Justin's note: Technology expert and Silicon Valley insider Jeff Brown is one of our friends over at Bonner & Partners. He hears about the biggest tech trends – before they hit the mainstream media – and shares them with subscribers of his Near Future Report newsletter. He's also known for pinpointing the No. 1 performing stock in the S&P 500 in 2016… and again in 2018. Not many people can say they recommended the biggest winner in two separate calendar years.
In short, when Jeff is excited about a big story, I don't ignore it. I pass it along as soon as I can.
Today, Jeff shows us why self-driving cars are here to stay… and the piece of technology that will ultimately bring them to the masses. And as you'll see, it's not just for self-driving cars… this technology will soon become a crucial part of our everyday lives. Read on to learn why…
By Jeff Brown, editor, The Near Future Report
Last October, a modified Toyota Prius drove itself 3,099 miles – from the Golden Gate Bridge in San Francisco to the George Washington Bridge in Manhattan.
There was a human in the driver's seat, but he didn't touch the steering wheel, gas, or brake pedals for the entire trip. The self-driving car drove itself the entire distance.
If any readers are curious about the trip, have a look at the time-lapse video of the entire coast-to-coast journey here.
This coast-to-coast, self-driving journey was the first of its kind. Yet it got little to no press.
But make no mistake, this is a remarkable achievement. This sort of trip wouldn't have been possible even just a few years ago.
Today, I want to share with you the technology that made it possible, and show why it's a trend that ought to be on every investor's radar…
I remember when I first sat in a self-driving car. It was October 2011, on NASA's Ames Research campus in Mountain View, California. The car was one of Google's earliest versions of its self-driving technology.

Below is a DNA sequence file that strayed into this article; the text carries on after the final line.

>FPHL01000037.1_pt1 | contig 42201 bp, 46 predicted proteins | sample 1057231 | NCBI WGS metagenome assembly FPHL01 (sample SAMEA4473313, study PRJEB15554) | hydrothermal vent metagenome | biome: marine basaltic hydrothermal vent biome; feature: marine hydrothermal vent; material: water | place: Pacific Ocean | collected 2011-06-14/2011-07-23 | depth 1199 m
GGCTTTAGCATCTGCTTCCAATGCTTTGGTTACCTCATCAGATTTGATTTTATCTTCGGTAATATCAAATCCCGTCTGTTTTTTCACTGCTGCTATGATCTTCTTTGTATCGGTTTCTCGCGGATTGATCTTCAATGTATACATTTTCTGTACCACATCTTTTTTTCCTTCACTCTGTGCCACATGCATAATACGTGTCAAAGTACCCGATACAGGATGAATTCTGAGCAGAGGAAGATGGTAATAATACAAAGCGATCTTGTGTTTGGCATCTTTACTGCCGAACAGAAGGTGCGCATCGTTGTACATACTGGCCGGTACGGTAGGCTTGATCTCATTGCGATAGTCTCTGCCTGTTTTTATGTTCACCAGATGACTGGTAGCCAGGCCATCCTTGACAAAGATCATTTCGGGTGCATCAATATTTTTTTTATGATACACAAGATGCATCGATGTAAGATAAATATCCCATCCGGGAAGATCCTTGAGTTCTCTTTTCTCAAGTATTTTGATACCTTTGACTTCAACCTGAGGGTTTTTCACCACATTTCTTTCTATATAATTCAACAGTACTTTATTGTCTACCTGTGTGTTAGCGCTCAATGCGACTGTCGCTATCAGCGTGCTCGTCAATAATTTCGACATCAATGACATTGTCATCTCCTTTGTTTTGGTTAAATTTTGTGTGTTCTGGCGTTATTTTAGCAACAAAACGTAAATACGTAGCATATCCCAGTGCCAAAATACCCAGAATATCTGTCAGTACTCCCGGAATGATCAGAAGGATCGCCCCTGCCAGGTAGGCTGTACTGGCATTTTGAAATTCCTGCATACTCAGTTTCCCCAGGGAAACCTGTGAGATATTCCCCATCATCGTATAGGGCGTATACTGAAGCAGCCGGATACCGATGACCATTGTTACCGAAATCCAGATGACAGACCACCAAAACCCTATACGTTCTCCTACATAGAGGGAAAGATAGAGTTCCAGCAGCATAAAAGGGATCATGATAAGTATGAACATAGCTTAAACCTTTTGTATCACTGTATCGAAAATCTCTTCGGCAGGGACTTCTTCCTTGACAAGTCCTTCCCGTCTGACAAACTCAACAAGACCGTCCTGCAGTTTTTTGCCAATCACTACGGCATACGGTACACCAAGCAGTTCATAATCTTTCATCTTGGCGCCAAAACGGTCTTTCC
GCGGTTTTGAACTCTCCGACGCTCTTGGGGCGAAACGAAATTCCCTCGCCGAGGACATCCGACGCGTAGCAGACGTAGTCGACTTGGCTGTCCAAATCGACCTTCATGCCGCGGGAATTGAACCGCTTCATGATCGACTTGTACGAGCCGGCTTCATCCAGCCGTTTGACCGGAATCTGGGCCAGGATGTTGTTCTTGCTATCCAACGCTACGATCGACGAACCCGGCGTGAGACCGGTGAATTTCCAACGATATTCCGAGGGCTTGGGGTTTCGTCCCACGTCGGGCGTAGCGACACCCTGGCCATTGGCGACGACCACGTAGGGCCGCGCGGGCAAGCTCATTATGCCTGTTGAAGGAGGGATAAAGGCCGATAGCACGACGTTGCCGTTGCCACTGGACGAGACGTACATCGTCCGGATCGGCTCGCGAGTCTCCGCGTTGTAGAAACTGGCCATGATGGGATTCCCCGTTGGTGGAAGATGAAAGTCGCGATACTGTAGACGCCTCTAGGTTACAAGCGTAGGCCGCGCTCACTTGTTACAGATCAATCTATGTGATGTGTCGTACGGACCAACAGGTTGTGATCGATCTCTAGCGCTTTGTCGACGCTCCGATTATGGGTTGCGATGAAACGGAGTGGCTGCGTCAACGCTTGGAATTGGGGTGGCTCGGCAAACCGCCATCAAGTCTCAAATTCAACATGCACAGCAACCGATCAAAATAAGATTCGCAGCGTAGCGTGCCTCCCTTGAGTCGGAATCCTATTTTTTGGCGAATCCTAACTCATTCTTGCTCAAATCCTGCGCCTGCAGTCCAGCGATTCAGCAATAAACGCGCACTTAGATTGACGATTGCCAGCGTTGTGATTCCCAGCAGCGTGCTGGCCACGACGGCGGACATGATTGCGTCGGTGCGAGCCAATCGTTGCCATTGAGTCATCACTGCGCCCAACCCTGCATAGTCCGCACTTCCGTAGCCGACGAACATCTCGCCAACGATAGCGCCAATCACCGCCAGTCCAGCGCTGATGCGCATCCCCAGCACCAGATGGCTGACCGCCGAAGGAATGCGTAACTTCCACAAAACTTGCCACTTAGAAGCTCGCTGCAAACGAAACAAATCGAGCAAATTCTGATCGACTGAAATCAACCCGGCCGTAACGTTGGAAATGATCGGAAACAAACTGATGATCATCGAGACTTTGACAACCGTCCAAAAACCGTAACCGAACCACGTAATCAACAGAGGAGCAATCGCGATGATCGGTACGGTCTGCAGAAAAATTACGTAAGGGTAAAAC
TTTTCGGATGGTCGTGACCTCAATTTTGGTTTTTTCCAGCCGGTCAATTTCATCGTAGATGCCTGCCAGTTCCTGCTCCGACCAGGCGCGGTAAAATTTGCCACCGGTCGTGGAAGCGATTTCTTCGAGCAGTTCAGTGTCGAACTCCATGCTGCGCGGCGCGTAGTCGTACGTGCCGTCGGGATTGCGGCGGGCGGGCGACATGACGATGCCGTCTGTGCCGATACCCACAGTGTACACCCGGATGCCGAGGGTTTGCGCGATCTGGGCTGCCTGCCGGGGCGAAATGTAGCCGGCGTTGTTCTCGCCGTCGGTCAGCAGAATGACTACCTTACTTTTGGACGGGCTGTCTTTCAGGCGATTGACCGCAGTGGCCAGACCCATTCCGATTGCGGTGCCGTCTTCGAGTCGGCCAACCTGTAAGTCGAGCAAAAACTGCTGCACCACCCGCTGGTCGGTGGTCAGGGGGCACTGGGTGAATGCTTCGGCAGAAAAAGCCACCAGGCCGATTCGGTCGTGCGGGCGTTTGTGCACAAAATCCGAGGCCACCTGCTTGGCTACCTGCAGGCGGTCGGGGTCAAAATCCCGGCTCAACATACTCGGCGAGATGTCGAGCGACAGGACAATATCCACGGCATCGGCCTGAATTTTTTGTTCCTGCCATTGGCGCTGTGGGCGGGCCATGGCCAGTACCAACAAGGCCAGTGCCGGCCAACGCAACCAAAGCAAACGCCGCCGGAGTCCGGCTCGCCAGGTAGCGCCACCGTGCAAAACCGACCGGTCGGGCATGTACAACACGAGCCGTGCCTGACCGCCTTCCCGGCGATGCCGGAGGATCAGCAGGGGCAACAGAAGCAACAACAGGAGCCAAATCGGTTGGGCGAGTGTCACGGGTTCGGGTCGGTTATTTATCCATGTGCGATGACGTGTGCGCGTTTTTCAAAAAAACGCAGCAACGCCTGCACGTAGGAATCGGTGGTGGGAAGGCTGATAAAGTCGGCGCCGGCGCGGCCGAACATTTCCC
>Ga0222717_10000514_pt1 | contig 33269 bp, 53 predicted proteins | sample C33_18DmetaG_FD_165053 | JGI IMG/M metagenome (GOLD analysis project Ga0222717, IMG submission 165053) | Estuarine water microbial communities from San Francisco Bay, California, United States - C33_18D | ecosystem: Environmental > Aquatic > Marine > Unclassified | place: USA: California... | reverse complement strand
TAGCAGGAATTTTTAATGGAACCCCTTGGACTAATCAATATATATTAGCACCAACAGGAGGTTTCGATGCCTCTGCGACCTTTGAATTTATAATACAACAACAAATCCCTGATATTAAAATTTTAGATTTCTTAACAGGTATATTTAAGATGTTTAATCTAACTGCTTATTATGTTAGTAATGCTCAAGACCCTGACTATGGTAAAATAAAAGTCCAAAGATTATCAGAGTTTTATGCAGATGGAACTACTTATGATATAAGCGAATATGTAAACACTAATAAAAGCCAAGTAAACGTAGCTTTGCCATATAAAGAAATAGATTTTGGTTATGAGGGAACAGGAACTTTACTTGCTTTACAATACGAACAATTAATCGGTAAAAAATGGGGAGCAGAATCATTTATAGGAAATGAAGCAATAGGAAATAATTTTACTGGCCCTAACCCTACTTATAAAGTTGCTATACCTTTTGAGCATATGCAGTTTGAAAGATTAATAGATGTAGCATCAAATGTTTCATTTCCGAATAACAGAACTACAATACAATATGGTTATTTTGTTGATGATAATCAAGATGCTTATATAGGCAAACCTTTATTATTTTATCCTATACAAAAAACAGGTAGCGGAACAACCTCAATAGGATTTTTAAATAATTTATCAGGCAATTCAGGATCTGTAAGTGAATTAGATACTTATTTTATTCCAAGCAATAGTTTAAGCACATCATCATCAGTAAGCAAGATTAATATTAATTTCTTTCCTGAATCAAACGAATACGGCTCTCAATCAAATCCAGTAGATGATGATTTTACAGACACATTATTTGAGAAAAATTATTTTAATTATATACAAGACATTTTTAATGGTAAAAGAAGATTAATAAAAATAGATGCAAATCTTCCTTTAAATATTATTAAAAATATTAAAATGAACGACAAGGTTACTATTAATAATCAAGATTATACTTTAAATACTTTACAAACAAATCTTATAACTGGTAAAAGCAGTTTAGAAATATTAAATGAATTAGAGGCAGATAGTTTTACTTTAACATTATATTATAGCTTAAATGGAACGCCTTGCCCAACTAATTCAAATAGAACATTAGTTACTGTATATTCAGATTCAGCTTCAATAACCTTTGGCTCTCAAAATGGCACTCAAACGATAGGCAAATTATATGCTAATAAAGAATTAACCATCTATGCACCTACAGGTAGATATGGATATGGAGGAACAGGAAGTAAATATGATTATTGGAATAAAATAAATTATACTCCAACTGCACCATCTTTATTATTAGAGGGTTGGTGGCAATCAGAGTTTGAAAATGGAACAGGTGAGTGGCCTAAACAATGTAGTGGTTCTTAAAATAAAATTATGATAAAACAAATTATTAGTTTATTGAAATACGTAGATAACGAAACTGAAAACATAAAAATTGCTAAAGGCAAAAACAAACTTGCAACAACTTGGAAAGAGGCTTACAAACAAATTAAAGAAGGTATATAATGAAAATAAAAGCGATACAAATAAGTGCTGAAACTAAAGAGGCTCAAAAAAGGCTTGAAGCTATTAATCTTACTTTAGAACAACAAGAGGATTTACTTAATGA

It wasn't pretty. The outside of the car was laden with large sensors, and the inside of the car was packed front to back with computing equipment. There was barely enough room for someone to sit in the driver's seat.
But only seven years later, the technology has progressed immensely.
The Prius I mentioned above that drove over 3,000 miles without human intervention was outfitted with only seven cameras. Six were positioned outside the car in order to provide a 360-degree view, and one was inside facing the driver.
Equally impressive was that the trip was made with only basic digital maps to work from. This is compared to the high-definition maps often used in self-driving vehicles, which are precise down to a few centimeters.
What was the technology that enabled the self-driving Prius to make its cross-country trip? After all, it looked just like any other car.
The answer is simple… Hidden in plain sight in the back of the car was a black box. It looked something like this.